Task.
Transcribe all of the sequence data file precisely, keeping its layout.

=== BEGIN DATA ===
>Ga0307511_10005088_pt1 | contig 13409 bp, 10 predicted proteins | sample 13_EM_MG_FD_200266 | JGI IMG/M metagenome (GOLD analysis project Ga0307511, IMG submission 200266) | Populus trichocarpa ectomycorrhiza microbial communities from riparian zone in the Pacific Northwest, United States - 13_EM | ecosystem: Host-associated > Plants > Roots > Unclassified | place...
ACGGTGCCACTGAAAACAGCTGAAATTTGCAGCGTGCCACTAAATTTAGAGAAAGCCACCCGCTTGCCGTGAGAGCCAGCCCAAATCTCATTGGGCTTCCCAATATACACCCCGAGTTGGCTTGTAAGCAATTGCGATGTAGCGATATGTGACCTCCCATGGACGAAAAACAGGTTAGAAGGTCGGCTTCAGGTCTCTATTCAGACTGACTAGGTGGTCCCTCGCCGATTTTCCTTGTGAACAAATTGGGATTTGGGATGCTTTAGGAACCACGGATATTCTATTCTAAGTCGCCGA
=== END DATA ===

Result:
>Ga0307511_10005088_pt1 | contig 13409 bp, 10 predicted proteins | sample 13_EM_MG_FD_200266 | JGI IMG/M metagenome (GOLD analysis project Ga0307511, IMG submission 200266) | Populus trichocarpa ectomycorrhiza microbial communities from riparian zone in the Pacific Northwest, United States - 13_EM | ecosystem: Host-associated > Plants > Roots > Unclassified | place...
ACGGTGCCACTGAAAACAGCTGAAATTTGCAGCGTGCCACTAAATTTAGAGAAAGCCACCCGCTTGCCGTGAGAGCCAGCCCAAATCTCATTGGGCTTCCCAATATACACCCCGAGTTGGCTTGTAAGCAATTGCGATGTAGCGATATGTGACCTCCCATGGACGAAAAACAGGTTAGAAGGTCGGCTTCAGGTCTCTATTCAGACTGACTAGGTGGTCCCTCGCCGATTTTCCTTGTGAACAAATTGGGATTTGGGATGCTTTAGGAACCACGGATATTCTATTCTAAGTCGCCGA